When I met Steven Rutter in February 2014 in London, the last thing I had on my mind was that such a musical symbiosis could exist, so far from my comfort zone made of acoustic instruments and sounds they could generate.
I had just released my "Ruins in Bloom" album, the post-release euphoria was long gone and I was deep down the murky waters of "I can't do this anymore, I give up". The disproportion between the effort, love and talent invested and the economical outcome has gotten the best of me, it reached that level of humiliation that every artist got to experience at least once in their career.
So as someone who has officially quit doing music that very same morning, I met up with Steve. A techno producer from the '90s, legendary releases on Warp Records that have shaped the UK electronic scene, timeless stuff that I have never heard of, due to my in-born allergy towards electronic music. He, on an eight year long hiatus, also due to a living personal hell, yet willing to step out of the comfort zone and engage into a vocal project.
What followed were weeks of pure musical telepathy - not only in terms of sounds, rhythm and melodies, but also in terms of content. Words I have written back then spoke both for Steve and I, and so Kinestatics were born.
A year later, Labyrinth EP was born. And spent another four years sitting in the dark, fermenting and growing, looking for the right visual expression, the right artwork, the right moment, the right images to accompany the music.
"'Till the End of the World" is an ominous ballad about the history repeating itself as the human kind is too slow to learn from its own mistakes. The song explores the concept of each generation needing its own war, in order to be able to appreciate the absence of it. The longest period of peace ever registered within the western world is the one we are experiencing now, an aftermath of the Second World War and all its horrors. Yet a new wave of right wing extremism, populism and religious and ethnical hatred is on the rise again, as the memories of the WWII are fading.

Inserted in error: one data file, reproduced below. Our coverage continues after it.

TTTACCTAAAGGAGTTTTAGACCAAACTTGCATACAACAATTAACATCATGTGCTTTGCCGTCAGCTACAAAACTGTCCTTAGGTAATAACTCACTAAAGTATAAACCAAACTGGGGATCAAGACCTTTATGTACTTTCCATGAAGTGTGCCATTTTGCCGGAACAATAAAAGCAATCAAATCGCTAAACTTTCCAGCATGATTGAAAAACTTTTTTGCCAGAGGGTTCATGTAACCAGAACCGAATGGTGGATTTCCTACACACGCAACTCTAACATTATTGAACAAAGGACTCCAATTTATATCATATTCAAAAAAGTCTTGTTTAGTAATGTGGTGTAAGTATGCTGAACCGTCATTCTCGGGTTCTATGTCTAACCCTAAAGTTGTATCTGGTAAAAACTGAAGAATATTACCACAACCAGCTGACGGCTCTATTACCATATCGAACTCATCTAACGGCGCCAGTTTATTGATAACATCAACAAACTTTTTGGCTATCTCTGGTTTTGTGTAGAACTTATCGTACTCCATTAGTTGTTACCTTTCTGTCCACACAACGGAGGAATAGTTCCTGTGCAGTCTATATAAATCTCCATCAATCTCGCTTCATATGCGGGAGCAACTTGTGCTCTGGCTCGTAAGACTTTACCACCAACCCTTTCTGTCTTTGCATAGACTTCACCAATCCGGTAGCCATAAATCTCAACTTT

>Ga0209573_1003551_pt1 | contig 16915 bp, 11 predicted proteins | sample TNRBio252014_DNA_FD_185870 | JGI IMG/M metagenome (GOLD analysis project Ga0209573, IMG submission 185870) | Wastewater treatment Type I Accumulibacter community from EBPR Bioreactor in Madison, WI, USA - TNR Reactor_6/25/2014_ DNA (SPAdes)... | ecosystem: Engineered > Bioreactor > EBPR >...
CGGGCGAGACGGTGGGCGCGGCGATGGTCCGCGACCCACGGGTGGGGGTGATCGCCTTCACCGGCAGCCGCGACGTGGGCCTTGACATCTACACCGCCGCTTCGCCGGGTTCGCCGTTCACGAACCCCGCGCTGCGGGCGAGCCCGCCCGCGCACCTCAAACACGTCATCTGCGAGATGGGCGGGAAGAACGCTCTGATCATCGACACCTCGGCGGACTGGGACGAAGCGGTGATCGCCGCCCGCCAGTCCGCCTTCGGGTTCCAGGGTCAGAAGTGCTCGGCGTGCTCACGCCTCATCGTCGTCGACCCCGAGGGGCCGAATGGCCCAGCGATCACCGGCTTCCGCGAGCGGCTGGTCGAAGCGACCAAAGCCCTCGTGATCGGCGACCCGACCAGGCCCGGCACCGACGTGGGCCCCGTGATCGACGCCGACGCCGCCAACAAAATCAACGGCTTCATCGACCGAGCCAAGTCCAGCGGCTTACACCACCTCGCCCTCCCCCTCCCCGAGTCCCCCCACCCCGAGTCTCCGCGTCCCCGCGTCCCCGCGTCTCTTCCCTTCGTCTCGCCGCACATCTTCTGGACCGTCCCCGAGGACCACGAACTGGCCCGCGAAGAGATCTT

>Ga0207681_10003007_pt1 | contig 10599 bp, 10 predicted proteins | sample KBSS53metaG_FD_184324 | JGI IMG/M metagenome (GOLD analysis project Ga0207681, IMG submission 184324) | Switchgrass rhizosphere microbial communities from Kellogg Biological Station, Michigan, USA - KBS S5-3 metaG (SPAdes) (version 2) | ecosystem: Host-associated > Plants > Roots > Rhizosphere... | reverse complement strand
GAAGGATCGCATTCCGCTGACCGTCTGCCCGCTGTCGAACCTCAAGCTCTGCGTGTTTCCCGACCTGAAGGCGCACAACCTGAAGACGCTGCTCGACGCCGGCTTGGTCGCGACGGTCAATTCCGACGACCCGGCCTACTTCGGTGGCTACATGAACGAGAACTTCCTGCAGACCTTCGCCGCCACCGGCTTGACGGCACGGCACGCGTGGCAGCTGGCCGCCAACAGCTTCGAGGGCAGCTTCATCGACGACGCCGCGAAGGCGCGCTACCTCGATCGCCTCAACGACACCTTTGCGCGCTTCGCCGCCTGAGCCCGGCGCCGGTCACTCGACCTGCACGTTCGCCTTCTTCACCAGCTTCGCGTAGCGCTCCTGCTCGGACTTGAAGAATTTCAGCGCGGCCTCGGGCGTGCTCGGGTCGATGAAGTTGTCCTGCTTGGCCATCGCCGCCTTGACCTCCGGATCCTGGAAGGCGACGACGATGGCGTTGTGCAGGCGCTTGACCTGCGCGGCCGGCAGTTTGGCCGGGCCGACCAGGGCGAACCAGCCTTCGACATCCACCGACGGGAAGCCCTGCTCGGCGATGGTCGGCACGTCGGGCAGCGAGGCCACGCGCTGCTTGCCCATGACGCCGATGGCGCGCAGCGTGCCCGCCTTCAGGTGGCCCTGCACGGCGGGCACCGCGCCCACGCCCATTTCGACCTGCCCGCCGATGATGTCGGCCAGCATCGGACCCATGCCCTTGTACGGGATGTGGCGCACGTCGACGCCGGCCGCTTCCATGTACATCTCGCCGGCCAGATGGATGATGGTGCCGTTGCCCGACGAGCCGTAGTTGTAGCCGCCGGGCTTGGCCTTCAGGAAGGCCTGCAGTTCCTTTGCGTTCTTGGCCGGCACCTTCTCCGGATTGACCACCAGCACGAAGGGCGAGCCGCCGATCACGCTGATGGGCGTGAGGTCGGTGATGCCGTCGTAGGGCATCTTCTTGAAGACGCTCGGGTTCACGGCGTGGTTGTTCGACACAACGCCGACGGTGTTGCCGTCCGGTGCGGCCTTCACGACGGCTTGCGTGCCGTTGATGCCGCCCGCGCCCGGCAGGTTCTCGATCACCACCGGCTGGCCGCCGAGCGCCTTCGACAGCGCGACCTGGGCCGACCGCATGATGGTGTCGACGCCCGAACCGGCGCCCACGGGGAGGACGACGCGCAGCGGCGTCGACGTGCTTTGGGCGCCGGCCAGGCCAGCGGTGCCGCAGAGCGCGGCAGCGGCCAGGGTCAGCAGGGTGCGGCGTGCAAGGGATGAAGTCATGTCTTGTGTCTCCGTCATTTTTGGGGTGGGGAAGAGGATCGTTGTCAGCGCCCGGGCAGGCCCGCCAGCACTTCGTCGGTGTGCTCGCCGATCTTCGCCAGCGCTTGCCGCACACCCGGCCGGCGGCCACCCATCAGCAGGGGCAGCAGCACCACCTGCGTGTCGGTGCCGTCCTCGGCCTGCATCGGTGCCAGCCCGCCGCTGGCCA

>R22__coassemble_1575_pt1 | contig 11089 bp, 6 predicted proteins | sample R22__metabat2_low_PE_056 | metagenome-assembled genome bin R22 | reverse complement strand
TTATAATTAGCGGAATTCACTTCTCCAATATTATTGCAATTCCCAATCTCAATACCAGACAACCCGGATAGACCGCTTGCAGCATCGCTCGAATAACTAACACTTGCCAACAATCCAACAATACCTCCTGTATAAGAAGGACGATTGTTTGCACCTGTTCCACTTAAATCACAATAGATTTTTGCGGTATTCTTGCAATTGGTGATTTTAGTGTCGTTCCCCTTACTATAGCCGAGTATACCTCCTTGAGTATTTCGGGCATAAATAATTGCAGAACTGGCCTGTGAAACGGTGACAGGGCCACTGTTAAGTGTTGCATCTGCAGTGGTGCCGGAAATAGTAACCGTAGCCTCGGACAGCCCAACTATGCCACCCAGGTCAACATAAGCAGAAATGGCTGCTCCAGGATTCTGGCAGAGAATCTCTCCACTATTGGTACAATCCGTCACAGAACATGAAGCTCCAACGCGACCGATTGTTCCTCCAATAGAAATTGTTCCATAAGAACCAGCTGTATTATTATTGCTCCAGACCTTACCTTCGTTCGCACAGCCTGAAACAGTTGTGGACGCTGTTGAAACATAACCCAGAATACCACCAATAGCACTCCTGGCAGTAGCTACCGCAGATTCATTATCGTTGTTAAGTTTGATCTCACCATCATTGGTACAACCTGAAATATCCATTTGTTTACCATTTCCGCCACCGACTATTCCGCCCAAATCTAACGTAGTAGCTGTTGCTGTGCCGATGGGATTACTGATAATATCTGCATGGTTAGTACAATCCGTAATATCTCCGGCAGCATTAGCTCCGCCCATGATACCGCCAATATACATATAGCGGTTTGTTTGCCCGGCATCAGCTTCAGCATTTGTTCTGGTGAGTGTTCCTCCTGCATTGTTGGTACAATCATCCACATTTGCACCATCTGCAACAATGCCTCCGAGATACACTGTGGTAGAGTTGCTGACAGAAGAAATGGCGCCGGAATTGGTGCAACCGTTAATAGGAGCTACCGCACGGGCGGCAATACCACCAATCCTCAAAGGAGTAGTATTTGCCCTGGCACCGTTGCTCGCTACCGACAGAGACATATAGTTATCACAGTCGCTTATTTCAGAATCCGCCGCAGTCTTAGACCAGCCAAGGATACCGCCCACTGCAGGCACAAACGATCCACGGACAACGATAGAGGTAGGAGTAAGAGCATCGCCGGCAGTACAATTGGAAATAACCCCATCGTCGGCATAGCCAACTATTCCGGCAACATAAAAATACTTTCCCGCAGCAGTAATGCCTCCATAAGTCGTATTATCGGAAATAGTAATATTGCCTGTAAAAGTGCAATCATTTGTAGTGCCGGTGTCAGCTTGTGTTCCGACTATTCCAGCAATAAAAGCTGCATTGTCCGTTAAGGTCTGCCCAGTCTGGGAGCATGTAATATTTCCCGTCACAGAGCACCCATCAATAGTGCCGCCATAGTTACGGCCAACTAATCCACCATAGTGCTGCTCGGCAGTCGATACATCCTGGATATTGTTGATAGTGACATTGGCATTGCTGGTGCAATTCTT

Without a reminder, the new generations are falling for the same process, the same old circle of the mass society, whereby the masses of the poorest and most disadvantaged people are manipulated into hating a specific group of people, blaming them for their hardship, by a few political hotheads, doing it all for their own benefit.
It doesn't take much to start a war, anywhere, and both song and the video are a reminder that the responsibility for such drifts within the society is always but only personal, and depends upon each and every individual.
It is our own duty to keep our minds free.